Atomic clocks feel the heat
Aug 11, 2006
Temperature is not something that most people take into account when trying to find out what time it is -- unless your watch has frozen or melted that is. But in the ultra-precise world of atomic timekeeping, which governs navigation technology such as the global positioning system, the temperature is vital.
Two teams of physicists in the US and Australia have now calculated the tiny shift in the atomic transition frequencies of a caesium atom, which is used to define the second, due to blackbody radiation. Although this shift has been worked out before, its value has varied by about 10% between different groups' estimates, introducing a sizeable uncertainty in the output of atomic clocks.
The second is defined as 9 192 631 770 periods of the radiation corresponding to a transition between two hyperfine energy levels in a caesium-133 atom. The current generation of caesium clocks boast accuracies of one part in 1015 -- equivalent to an error of less than one second in 30 million years. However, this accuracy could be improved by at least an order of magnitude if the tiny shift in the caesium levels due to thermal or black body radiation could be accurately determined. Although the shift could be completely removed by cooling the clock to absolute zero, this is impractical for most applications.
Kyle Beloy, Ulyana Safronova and Andrei Derevianko of the University of Nevada, and, independently, Elizabeth Angstmann, Vladimir Dzuba and Victor Flambaum at the University of New South Wales, have found that the discrepancies between previous estimates of the black-body shift are due to "intermediate continuum states" in the caesium atom, which were not taken into account.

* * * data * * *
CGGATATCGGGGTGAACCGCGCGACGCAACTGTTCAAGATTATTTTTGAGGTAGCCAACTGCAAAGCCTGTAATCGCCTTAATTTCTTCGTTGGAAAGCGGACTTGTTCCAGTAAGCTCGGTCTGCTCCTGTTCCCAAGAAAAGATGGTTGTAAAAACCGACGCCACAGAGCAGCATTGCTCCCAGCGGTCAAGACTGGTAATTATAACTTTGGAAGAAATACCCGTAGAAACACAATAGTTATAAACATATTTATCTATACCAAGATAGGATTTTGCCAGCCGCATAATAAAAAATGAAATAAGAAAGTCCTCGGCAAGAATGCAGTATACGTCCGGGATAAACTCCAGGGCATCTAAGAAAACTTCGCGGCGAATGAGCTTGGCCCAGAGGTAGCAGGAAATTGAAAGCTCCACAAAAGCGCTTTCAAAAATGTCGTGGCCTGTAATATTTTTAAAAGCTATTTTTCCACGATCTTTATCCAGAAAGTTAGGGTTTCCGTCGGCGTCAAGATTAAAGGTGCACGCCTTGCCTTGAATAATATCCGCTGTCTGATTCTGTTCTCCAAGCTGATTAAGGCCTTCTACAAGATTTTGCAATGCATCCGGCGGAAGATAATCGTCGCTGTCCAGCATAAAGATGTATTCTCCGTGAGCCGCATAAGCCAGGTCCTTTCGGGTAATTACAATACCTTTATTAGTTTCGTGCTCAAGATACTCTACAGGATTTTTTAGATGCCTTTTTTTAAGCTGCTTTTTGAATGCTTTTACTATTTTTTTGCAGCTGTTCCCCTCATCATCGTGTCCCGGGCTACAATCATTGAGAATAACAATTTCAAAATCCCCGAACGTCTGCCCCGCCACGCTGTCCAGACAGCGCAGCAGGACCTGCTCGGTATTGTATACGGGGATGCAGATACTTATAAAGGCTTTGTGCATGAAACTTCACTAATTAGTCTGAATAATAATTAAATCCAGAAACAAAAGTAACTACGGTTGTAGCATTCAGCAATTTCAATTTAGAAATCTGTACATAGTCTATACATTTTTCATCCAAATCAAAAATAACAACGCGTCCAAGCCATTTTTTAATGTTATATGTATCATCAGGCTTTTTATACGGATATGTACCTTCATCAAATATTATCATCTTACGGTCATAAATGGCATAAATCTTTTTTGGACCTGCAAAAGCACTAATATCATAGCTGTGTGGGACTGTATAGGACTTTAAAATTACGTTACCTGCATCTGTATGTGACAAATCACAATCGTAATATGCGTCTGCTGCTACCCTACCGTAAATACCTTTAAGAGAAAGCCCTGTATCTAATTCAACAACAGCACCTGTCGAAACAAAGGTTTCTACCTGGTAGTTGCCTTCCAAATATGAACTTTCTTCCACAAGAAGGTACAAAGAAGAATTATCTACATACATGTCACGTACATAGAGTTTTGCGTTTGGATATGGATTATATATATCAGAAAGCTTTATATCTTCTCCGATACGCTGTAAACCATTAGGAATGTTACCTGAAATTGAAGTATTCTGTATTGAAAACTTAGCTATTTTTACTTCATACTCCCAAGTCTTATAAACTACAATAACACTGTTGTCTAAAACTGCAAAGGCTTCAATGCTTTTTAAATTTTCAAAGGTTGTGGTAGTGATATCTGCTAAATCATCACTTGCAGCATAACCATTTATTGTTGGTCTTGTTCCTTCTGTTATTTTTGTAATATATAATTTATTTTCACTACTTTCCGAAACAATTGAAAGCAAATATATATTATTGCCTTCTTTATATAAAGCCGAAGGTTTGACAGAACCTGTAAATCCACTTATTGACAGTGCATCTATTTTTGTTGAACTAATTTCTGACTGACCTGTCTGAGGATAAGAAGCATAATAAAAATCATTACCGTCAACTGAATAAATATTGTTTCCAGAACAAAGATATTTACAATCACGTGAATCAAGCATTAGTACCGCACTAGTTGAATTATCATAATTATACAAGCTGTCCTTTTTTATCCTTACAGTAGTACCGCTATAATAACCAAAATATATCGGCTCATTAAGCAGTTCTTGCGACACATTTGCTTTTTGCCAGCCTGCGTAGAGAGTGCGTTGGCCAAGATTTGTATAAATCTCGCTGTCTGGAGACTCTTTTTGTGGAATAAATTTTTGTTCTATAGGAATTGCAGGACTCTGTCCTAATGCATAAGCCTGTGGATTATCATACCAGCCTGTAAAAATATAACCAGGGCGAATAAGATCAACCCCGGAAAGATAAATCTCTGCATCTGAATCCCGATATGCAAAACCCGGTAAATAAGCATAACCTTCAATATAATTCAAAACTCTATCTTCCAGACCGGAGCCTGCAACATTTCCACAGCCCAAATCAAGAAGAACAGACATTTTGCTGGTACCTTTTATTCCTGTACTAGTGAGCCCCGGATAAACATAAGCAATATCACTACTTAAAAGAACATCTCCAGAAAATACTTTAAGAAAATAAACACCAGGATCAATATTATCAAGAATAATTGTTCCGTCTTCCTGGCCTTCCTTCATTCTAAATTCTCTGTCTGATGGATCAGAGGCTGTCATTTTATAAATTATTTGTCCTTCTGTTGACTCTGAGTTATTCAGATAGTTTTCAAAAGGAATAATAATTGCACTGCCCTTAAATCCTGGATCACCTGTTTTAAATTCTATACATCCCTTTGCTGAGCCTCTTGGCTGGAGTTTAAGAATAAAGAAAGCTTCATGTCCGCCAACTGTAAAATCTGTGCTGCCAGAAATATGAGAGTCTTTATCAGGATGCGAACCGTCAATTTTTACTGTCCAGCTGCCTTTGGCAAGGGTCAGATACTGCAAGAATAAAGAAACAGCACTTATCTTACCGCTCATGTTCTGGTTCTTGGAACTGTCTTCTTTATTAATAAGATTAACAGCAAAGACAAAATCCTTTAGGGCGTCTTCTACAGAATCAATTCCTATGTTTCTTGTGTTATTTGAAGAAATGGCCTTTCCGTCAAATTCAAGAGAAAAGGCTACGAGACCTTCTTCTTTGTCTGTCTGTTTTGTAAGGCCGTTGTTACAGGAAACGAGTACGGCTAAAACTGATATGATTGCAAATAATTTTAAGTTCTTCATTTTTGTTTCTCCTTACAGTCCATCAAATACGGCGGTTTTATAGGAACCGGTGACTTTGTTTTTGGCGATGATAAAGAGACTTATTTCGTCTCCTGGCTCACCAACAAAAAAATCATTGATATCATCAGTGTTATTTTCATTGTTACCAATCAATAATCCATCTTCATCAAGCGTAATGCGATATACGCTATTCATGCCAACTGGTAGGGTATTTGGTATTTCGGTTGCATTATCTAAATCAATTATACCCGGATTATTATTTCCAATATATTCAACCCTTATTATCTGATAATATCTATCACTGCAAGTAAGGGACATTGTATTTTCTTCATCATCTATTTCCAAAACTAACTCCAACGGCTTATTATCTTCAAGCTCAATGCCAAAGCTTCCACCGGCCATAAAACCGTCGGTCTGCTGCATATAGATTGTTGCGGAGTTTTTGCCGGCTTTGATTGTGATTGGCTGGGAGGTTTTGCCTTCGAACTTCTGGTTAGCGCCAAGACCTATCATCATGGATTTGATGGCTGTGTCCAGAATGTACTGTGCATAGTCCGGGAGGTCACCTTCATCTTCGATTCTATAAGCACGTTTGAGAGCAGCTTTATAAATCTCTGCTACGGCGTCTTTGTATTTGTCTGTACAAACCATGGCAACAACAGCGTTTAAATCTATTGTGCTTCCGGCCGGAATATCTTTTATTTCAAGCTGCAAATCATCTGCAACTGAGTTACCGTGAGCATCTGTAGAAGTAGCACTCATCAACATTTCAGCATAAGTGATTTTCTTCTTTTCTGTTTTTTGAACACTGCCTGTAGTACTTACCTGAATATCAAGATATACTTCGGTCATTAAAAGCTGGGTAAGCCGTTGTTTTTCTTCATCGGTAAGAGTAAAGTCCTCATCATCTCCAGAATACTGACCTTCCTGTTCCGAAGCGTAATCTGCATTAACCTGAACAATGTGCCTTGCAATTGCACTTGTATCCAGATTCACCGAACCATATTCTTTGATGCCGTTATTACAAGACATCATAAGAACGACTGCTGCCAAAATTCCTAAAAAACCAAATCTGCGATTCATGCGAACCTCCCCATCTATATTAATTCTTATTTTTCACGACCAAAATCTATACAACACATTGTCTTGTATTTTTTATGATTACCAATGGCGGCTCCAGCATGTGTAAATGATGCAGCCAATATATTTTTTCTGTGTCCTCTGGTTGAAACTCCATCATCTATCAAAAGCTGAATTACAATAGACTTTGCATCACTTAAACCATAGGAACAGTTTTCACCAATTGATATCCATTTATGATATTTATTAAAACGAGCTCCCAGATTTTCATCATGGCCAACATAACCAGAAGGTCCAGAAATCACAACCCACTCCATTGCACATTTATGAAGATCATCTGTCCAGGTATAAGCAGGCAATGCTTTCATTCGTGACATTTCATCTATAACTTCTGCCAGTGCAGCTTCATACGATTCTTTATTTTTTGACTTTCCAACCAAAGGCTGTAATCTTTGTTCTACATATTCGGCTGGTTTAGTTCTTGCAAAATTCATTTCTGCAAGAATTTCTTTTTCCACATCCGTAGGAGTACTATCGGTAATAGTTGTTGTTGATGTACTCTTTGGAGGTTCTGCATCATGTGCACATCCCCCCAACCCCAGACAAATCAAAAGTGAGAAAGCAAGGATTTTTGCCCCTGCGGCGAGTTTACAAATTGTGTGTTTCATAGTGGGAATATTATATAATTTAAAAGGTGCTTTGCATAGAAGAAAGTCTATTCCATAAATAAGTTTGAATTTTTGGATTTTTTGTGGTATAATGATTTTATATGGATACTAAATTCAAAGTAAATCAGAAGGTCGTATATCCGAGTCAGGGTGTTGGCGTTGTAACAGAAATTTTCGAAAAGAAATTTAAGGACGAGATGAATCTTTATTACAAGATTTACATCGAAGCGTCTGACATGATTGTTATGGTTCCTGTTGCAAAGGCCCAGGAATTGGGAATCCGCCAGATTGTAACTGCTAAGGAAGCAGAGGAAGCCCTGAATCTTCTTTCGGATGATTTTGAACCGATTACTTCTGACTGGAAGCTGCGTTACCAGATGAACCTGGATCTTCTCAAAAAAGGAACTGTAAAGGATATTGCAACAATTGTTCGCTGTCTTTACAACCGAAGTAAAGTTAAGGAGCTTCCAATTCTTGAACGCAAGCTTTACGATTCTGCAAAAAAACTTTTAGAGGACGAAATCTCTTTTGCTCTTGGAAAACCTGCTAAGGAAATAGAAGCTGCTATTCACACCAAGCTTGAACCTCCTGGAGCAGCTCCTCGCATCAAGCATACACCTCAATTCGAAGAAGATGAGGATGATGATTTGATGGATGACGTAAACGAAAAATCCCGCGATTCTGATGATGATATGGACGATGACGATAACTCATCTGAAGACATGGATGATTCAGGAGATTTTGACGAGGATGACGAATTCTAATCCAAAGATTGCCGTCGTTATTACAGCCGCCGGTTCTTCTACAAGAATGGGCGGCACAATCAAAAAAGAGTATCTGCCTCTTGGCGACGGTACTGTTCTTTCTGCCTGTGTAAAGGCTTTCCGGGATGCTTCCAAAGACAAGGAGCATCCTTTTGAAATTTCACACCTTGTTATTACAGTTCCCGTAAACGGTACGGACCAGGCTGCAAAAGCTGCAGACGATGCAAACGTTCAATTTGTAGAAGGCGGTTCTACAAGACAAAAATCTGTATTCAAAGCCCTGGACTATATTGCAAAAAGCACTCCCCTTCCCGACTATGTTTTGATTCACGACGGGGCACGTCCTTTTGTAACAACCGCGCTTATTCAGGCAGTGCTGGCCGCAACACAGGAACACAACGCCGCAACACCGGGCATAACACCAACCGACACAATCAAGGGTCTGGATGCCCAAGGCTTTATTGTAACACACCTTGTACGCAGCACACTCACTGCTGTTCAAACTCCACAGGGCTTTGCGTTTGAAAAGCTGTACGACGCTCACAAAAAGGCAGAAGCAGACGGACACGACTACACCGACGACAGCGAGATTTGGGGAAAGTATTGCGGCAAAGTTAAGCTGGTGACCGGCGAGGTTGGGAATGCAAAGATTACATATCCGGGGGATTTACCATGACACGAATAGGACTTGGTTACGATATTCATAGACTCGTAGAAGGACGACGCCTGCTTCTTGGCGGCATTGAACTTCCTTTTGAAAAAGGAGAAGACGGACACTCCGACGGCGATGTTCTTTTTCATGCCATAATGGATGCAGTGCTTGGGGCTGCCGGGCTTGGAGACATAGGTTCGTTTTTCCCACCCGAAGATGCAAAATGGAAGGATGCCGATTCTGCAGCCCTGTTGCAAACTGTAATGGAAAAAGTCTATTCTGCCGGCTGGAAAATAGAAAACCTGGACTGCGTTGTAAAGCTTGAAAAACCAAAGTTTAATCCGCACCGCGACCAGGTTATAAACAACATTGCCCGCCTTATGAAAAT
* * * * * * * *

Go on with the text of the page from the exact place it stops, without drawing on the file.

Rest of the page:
Derevianko's team combined first-principle methods for calculating atomic structure with high-accuracy experimental data to achieved a fractional uncertainty of 6×10-17 for the black body radiation coefficient (Phys. Rev. Lett. 97 040801). This value improves the accuracy of clocks operated at room temperature by an order of magnitude, making them as accurate as those operated at 0K. Meanwhile, Flambaum's group reached similar conclusions using first-principle calculations alone, applying Planck's radiation law and perturbation theory to calculate the energy shift of each component of the hyperfine structure in caesium (Phys. Rev. Lett. 97 040802).
Together, the results pave the way for making atomic clocks more accurate, and also for more precise studies of how the fundamental constants of nature vary with time.
About the author
Belle Dumé is science writer at PhysicsWeb